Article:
All animal experiments provided good tolerance results for neotame, for both chronic and high single doses. But mice, rats, and dogs were found to reject feed with neotame contents of 5 % or greater. The highest chronic dosage achieved in a one-year-old rat investigation involved 1 g/kg bw/d, corresponding to 70 g of neotame per day. This was the equivalent for an adult of 700 kg of sugar per day. A complete and substantiated presentation of all the available studies was provided by the European Food Safety Authority (EFSA) in 2007 .
Use of neotame as a sweetener was authorized in the United States in 2002, and in the EU in 2007. The ADI value (ADI = acceptable daily intake) was established at 2 mg/kg bw/d, representing a sweetening power equivalent to more than 1000 kg of sugar for an adult.
 B. Bilger, The New Yorker 2006, May 22, 40. Link
 C. Nofre, J.-M. Tinti, Food Chem. 2000, 69, 245–257. DOI: 10.1016/S0308-8146(99)00254-X
 European Food Safety Authority, EFSA J. 2007, 581, 1–43. DOI: 10.2903/j.efsa.2007.581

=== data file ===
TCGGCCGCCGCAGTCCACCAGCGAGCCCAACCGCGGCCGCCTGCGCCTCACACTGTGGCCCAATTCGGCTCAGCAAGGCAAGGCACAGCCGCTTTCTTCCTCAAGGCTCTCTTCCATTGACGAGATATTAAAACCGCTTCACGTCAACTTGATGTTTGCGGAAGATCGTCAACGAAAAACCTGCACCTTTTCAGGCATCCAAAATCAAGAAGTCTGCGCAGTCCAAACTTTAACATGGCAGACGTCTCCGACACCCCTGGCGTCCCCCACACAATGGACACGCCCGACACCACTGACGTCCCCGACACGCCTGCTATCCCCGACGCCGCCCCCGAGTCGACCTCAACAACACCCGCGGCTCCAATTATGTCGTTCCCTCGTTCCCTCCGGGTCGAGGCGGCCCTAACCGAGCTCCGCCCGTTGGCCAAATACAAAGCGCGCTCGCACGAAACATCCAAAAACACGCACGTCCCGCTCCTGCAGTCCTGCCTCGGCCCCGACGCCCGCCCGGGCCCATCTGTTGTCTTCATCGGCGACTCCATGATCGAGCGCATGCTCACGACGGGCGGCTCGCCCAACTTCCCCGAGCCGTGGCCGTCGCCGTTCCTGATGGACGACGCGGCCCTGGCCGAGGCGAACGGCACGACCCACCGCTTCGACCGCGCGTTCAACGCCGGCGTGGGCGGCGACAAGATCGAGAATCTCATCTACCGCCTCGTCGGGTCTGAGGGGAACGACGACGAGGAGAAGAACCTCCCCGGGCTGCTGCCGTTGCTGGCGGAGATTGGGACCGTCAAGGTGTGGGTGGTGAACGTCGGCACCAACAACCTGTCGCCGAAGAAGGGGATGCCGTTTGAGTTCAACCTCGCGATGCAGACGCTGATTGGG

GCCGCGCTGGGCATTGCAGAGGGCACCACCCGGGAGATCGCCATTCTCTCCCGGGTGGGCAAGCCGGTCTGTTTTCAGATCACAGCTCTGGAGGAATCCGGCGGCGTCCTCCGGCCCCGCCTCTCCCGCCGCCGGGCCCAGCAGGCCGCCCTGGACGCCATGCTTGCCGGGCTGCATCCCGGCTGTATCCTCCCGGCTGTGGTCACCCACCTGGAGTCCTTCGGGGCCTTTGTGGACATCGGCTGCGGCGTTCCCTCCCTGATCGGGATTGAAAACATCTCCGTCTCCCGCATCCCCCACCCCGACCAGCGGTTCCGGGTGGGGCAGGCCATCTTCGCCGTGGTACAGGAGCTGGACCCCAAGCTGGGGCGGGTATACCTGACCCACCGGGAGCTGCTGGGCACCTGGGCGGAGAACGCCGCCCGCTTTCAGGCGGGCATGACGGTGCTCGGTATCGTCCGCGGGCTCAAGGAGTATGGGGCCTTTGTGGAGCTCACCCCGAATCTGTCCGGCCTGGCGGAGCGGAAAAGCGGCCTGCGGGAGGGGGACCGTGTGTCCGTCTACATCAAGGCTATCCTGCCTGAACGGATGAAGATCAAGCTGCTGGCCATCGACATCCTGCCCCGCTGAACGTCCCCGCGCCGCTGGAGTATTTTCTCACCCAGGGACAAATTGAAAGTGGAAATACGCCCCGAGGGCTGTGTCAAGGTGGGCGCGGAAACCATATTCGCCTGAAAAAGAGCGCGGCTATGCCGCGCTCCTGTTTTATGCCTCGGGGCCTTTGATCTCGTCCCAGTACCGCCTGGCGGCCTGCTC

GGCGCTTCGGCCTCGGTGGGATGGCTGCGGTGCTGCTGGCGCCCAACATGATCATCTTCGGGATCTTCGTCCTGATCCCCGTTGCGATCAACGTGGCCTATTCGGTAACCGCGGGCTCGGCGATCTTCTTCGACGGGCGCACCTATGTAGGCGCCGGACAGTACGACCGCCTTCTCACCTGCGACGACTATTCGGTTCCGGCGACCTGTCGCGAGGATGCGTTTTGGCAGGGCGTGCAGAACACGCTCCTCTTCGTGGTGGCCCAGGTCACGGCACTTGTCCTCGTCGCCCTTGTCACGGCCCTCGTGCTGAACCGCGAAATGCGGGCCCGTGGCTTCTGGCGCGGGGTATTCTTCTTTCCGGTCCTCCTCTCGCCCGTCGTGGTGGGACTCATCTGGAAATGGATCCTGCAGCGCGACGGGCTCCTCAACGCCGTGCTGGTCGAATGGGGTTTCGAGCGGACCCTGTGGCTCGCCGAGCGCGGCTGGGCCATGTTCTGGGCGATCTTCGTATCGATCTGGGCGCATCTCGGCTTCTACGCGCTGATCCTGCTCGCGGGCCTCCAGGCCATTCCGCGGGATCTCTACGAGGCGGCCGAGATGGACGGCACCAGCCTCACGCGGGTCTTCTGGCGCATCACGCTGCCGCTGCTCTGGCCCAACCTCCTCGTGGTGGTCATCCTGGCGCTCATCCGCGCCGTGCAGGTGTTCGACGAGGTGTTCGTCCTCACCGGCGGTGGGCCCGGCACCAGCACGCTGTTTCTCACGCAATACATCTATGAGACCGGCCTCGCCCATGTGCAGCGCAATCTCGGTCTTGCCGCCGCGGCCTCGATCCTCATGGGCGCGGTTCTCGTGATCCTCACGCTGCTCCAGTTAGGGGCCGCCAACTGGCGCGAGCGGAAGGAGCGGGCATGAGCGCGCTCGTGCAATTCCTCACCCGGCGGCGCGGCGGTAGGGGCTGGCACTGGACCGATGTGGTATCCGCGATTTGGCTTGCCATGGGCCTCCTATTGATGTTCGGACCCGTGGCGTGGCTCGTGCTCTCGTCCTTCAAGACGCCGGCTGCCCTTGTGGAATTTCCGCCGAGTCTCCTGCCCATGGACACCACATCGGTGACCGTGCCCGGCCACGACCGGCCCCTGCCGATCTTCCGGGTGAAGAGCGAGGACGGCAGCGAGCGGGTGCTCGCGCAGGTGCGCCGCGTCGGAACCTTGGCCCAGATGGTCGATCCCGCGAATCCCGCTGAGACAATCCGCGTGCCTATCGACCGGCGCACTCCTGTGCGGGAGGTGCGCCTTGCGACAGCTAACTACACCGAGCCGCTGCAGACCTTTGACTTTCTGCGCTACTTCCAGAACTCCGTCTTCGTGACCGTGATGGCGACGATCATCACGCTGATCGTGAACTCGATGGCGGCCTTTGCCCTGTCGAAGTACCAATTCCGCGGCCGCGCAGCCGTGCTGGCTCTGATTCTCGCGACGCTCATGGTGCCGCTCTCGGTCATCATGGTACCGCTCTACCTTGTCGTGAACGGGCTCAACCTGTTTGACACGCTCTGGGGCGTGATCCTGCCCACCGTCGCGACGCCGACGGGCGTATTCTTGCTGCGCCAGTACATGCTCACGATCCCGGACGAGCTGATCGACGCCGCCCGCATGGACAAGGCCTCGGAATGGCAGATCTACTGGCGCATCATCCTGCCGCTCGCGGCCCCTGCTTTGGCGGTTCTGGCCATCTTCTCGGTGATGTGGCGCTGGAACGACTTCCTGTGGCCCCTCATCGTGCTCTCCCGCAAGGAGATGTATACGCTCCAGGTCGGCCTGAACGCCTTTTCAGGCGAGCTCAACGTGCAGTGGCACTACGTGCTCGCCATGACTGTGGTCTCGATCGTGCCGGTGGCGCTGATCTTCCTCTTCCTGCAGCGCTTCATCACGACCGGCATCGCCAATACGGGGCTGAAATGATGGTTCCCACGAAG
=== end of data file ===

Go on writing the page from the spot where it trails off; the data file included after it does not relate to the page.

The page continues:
The article has been published in German as:
- Die Saccharin-Saga,
Klaus Roth, Erich Lück,
Chem. unserer Zeit 2011, 45, 406–423.
- Kalorienfreie Süße aus Labor und Natur,
Klaus Roth, Erich Lück,
Chem. unserer Zeit 2012, 46, 168–192.
and was translated by W. E. Russey.
The invention of the first artificial sweetener and a lifetime battle for credit
The early industrial production and organized smuggling of saccharin
The health concerns associated with artificial sweeteners
A glance back to ancient Rome, and the most hair-raising of all sweeteners
What’s in your softdrink? – Introducing cyclamate
Aspartame – a sweet dipeptide ester
Acesulfame-K – another successful sweetening agent
Thaumatin – a sweet protein with a licorice aftertaste
Sucrose or Splenda turned into a low-calorie alternative to sucralose or saccharose
Combining sweet cations and anions, and turning bitter compounds into sweeteners
Intelligent synthetic strategies for low-calorie sweeteners
Stevia plant extracts as low-calorie sweeteners
Finding the best mixture of sweeteners to replicate the taste of real sugar